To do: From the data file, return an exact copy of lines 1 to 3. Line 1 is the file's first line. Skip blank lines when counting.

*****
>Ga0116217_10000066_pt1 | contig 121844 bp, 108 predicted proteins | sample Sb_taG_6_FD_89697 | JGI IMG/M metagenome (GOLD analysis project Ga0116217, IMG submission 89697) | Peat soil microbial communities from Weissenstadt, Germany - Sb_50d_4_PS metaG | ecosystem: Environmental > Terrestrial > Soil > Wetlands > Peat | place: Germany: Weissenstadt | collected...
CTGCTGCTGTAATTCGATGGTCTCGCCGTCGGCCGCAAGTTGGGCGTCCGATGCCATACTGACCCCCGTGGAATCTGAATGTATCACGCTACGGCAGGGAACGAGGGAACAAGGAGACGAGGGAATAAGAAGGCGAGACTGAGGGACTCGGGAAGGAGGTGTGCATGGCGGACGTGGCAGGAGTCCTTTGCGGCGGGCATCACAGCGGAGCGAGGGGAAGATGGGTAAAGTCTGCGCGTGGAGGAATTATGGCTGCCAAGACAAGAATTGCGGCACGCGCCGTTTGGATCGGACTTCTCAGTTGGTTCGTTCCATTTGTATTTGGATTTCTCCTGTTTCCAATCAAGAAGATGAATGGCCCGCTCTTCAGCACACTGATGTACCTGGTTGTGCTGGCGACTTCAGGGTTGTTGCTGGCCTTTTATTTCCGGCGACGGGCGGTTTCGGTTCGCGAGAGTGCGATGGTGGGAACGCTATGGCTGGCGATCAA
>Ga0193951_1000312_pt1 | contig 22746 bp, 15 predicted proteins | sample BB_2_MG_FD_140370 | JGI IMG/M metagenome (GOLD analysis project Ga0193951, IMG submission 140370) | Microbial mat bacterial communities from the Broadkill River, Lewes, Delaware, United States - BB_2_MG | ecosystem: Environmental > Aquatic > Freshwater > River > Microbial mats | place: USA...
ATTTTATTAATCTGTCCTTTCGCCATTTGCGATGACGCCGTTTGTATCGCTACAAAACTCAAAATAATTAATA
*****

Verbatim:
>Ga0116217_10000066_pt1 | contig 121844 bp, 108 predicted proteins | sample Sb_taG_6_FD_89697 | JGI IMG/M metagenome (GOLD analysis project Ga0116217, IMG submission 89697) | Peat soil microbial communities from Weissenstadt, Germany - Sb_50d_4_PS metaG | ecosystem: Environmental > Terrestrial > Soil > Wetlands > Peat | place: Germany: Weissenstadt | collected...
CTGCTGCTGTAATTCGATGGTCTCGCCGTCGGCCGCAAGTTGGGCGTCCGATGCCATACTGACCCCCGTGGAATCTGAATGTATCACGCTACGGCAGGGAACGAGGGAACAAGGAGACGAGGGAATAAGAAGGCGAGACTGAGGGACTCGGGAAGGAGGTGTGCATGGCGGACGTGGCAGGAGTCCTTTGCGGCGGGCATCACAGCGGAGCGAGGGGAAGATGGGTAAAGTCTGCGCGTGGAGGAATTATGGCTGCCAAGACAAGAATTGCGGCACGCGCCGTTTGGATCGGACTTCTCAGTTGGTTCGTTCCATTTGTATTTGGATTTCTCCTGTTTCCAATCAAGAAGATGAATGGCCCGCTCTTCAGCACACTGATGTACCTGGTTGTGCTGGCGACTTCAGGGTTGTTGCTGGCCTTTTATTTCCGGCGACGGGCGGTTTCGGTTCGCGAGAGTGCGATGGTGGGAACGCTATGGCTGGCGATCAA
>Ga0193951_1000312_pt1 | contig 22746 bp, 15 predicted proteins | sample BB_2_MG_FD_140370 | JGI IMG/M metagenome (GOLD analysis project Ga0193951, IMG submission 140370) | Microbial mat bacterial communities from the Broadkill River, Lewes, Delaware, United States - BB_2_MG | ecosystem: Environmental > Aquatic > Freshwater > River > Microbial mats | place: USA...